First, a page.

New coat of paint

“Come On Up To The House: Women Sing Waits,”
is available at Dualtone Music Group.

Tom Waits is an acquired taste (just ask Pat O’B), but Allison Moorer finds him delicious.

Moorer and several other female artists, working with producer Warren Zanes, have released an album of Waits covers titled “Come On Up To The House: Women Sing Waits.”

They lay a sweet, smooth coat of Sherwin-Williams over that weatherbeaten Waits structure, which Zanes describes with all due respect as a “trash-can aesthetic,” and it works beautifully in the cuts I’ve heard.

Roseanne Cash performs a gently reimagined “Time,” one of the Waits songs I like to play badly on guitar. Iris Dement, a frequent John Prine collaborator, takes a deep, Dolly Parton country dive into “The House Where Nobody Lives.” And Patty Griffin’s take on “Ruby’s Arms” strips the original of its instrumental fat and gets right down to the bone.

In an interview on NPR’s “Weekend Edition Saturday,” Scott Simon quotes Moorer describing Waits as “a fully integrated artist who seemingly sees the whole picture at once and knows how to present it so that we do too.”

“He does seem to draw up marginal characters a lot — people who are either stuck in life or we don’t consider them people that we see,” Moorer said. “He exposes the everyday.”

Zanes hopes the album will unearth the lyrical voice that for some may be inextricable from the “grit and the growl” that characterizes Waits’s delivery.

“I think over the years he went deeper into the back of the cave, and sometimes I think people fail to see the very classic nature of the songs because of that ‘trash can’ aesthetic,” he told Simon.

“We viewed it as, ‘His 70th birthday is coming, and it’s a feast day, and we’re gonna take these songs and we’re gonna give them all the sweetness that we can.’ There’s something about the female voice that’s associated with a kind of vulnerability and a kind of emotion that we really wanted to breathe in these songs.”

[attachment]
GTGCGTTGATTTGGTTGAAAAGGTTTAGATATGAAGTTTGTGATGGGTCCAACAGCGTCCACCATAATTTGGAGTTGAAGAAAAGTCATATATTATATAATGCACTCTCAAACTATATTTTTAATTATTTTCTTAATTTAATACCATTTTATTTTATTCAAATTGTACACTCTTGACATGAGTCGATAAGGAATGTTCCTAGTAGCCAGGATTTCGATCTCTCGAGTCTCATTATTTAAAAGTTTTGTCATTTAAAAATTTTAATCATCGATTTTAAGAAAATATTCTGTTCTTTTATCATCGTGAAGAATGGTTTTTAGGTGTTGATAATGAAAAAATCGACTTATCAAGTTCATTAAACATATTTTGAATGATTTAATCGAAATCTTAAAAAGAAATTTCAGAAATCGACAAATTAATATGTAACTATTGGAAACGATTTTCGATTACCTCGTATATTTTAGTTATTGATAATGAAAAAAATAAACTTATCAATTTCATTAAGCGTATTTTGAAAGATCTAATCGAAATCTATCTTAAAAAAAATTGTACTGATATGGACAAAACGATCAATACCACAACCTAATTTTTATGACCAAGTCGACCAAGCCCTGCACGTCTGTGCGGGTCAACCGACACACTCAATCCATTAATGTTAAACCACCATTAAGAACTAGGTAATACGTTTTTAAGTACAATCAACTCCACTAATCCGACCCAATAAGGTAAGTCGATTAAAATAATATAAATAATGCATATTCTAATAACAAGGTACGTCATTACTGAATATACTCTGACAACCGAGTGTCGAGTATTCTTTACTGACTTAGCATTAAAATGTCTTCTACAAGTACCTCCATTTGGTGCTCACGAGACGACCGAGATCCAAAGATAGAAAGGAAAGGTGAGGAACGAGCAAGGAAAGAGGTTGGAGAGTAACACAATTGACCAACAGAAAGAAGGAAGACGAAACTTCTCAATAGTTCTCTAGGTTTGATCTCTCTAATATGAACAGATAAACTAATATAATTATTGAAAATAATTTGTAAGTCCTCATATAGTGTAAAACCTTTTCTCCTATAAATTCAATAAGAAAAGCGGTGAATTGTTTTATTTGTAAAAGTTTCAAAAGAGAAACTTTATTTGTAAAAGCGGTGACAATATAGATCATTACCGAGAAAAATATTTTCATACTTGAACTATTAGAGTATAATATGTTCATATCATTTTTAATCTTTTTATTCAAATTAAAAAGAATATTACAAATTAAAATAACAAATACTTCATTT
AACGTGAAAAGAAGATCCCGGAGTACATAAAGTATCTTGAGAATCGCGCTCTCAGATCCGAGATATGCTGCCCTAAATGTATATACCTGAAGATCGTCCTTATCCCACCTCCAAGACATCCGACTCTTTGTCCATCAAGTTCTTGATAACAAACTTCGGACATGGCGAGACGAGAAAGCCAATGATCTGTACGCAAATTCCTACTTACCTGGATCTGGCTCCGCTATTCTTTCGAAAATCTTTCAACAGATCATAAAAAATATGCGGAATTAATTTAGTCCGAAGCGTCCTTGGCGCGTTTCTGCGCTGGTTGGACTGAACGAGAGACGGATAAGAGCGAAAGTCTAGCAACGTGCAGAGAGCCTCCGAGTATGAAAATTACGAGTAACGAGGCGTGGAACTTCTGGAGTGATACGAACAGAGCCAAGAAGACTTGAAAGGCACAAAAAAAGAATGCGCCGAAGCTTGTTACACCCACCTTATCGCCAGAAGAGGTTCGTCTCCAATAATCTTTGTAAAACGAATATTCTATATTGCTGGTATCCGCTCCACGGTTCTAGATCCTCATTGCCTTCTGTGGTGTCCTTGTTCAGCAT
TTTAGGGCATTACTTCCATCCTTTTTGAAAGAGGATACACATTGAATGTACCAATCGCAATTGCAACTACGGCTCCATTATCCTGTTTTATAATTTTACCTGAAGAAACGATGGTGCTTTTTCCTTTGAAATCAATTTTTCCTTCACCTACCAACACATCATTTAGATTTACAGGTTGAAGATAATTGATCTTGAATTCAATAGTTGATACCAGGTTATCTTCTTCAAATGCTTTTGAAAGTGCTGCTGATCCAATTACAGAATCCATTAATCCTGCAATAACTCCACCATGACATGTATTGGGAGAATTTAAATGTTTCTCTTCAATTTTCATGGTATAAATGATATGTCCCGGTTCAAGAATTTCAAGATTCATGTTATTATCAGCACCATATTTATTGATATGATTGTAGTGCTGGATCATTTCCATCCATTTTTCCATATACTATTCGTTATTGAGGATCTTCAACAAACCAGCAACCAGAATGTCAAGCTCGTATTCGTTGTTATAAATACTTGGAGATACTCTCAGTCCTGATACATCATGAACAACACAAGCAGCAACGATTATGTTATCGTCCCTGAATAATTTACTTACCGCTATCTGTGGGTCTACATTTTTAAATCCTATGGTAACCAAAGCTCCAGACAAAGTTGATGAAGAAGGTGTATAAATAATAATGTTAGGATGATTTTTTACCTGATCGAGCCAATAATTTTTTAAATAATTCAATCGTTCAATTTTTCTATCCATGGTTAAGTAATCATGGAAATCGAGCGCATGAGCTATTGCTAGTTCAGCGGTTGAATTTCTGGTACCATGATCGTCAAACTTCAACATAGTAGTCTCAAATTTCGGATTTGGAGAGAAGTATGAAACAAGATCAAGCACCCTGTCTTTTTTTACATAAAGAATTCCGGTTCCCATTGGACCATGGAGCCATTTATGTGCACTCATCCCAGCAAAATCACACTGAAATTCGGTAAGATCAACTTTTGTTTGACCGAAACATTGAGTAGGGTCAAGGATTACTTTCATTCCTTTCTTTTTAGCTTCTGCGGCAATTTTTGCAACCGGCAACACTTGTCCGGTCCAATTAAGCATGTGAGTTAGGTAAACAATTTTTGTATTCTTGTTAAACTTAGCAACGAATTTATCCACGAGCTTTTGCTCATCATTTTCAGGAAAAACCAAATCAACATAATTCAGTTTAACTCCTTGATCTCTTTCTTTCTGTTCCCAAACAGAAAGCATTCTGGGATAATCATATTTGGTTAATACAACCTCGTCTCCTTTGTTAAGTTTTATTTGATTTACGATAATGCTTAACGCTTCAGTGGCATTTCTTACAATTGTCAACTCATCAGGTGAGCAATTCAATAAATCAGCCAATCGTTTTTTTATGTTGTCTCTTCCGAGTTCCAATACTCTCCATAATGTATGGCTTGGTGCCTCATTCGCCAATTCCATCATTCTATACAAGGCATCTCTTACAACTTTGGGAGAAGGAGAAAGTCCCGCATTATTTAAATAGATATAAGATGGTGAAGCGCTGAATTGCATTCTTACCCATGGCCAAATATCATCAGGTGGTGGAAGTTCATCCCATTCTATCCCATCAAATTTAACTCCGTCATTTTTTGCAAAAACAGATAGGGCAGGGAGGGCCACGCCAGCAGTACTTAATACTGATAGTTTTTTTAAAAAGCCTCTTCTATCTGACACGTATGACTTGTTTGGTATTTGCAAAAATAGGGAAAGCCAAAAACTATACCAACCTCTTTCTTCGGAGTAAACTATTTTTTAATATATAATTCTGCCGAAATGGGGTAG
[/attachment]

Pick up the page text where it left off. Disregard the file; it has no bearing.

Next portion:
Meanwhile, here’s the original “Ruby’s Arms,” the closer to 1980’s “Heartattack and Vine.” I was alone and miserable in Tucson when I trudged down Orange Grove Road to some anonymous Oracle Road music shop to buy this one. Still have it, too.

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11 Responses to “New coat of paint”

  1. Pat O'Brien Says:

    Well, we are both 70 this year. And even though his singing is, well, the trash can aesthetic to my ear, his talent is obvious, and I need to look into his songs. By the way, he still sings better than I do.

    • Patrick O'Grady Says:

      These folks basically get it right: He’s a storyteller who works in music rather than publishing.

      Lines like: “When you’re east of East St. Louis, and the wind is making speeches, and the rain sounds like a round of applause” would be a keeper in anyone’s book. Ditto “And it’s a battered old suitcase to a hotel someplace and a wound that will never heal.”

      I was surprised that his wife and collaborator Kathleen Brennan didn’t get a little love in this interview. I think she gets a lot of the credit for breaking him loose of the whole dissolute back-alley troubador routine, which carried him through the first half-dozen or so albums.

      • SAO’ Says:

        Did anyone ever verify whether “bottle in front of me/frontal lobotomy” was his line or Martin Mull’s? (TW definitely said it, but MM wrote line for a lot of guests.)

      • Patrick O'Grady Says:

        No idea. I think Waits is basically a big ol’ sponge, sucking up everything and then squeezing it out again later on. I do the same thing, only less successfully. I lifted “You must be reading my mail” from him, but God only knows where he got it.

        You’ll find a few amusing Waitsisms under the “Wit & Wisdom” section of his website. For instance: “Most of the things you absorb you will ultimately secrete.”

  2. larryatcycleitalia Says:

    We love the theme song for “The Wire”. The guy’s an original, love him or hate him, though I dunno if I could listen to an entire album of his songs.

  3. Tony Geller Says:

    Having acquired a taste for Waits in ’75, I thank you for bringing this to my attention. But Waits and Midler meeting in a bar? Seems inevitable (What they gave me a f-ing chihuahua).

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